Sunday, April 18, 2010
The Non-Grain Super Grain: Quinoa
During the Pesach/Passover festival the eating of leavened bread and products are forbidden. Instead we eat unleavened matza. There are some Jews of European background who have taken on the tradition of avoiding rice as well. My single friends and I would groan anticipating the week of dry matza and constant potato-based meals. (Truth is, that is the time when people REALLY get creative w/ their cooking, whipping up delicious concoctions from matza or potato flour.)
One day, I visited a friend who was quite excited about her new discovery for Pesach. Malka, whose grand-parents are from Poland, was not eating rice, but she was eating lots of quinoa. Quinoa is a grain-like food with a nutty/(earthy?) flavor. "It's the best!" she raved. "It's just like rice, and I feel full afterwards. Now, I can be normal on Pesach!"
I had eaten it before, but her excitement inspired me to look more into this quinoa wonder...
Well, first thing I learned. It is not a grain!
It's actually the seed of a plant hailing from the Chenopodium family, and it's actually related to beets and spinach. Go figure. For many years, it was cultivated in the Andean regions of Peru, Chile and Bolivia and was the staple food of the native Indians. However, the Spanish conquerers arrived and in their attempt to rule and control, quinoa fields were destroyed and growing quinoa became illegal.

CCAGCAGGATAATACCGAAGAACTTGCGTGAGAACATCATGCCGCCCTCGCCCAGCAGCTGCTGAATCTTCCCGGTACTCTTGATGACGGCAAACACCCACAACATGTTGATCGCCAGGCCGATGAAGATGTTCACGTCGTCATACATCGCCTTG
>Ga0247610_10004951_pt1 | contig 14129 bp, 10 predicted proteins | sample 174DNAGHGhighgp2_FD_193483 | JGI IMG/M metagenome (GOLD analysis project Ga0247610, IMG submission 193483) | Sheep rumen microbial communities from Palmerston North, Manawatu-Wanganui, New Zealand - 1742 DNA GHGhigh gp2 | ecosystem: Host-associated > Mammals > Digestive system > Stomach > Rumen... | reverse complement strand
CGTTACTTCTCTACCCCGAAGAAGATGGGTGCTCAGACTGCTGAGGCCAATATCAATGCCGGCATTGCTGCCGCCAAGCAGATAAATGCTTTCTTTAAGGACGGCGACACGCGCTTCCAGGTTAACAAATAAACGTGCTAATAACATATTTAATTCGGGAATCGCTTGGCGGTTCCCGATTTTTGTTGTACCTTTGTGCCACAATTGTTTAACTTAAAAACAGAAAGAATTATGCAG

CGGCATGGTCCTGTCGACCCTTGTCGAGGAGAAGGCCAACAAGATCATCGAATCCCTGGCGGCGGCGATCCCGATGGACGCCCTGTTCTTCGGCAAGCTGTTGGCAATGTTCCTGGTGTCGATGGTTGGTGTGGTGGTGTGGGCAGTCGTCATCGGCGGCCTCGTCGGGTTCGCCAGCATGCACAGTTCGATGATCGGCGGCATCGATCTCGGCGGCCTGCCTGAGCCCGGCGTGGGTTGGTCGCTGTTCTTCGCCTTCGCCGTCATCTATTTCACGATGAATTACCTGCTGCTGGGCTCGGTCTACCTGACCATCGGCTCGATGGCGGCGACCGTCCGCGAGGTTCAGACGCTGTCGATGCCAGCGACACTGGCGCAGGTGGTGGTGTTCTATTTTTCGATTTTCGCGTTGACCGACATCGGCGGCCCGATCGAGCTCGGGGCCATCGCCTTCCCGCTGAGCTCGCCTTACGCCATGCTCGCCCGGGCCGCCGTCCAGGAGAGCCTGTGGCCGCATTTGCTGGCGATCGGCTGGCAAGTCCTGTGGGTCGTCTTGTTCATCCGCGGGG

Since then, it had been "rediscovered" in the 1980s and is now grown in America and is readily available.
A rather dramatic "grain," hunh?
Quinoa is the only "grain" that is a complete protein, having all essential amino acids. Animals need amino acids to make proteins in the body and most species can synthesize around half on their own. The 9 remaining Essential Amino Acids must be obtained externally from the diet. Grains and legumes typically lack certain amino acids, ie. corn is deficient in lysine and beans are deficient in methionine. I'm always impressed with vegetarians who know how to mix and match various legumes to make a complete protein. Eating rice and beans is a well-known example of getting a complete protein.
Manganese, magnesium, iron, copper ,phosporous, and B vitamins also help make quinoa the awesome super grain that it is. From helping w/ migraine headaches to supplying cancer-preventive fiber; from protecting cardiovas. health to providing anti-oxidant power, quinoa has got it goin' on!
Plus it's low in gluten and easier to digest than other grains. However, it is relatively higher in fat.
The Andean Indians valued quinoa also for its ability to stimulate breast milk.
I love adding raisins and nuts to quinoa...then again, I love adding them to almost everything. Ooh, and cranberries. You can spice that baby up with cumin and a lil' soy sauce. You can sautee onions and scallions beforehand. Mmm, super grain, here I Come! Thanks, Malka for the inspiration! And thanks to G-d, the All Good and Beautiful for His "inspiration!"
Nourishing Traditions, Fallon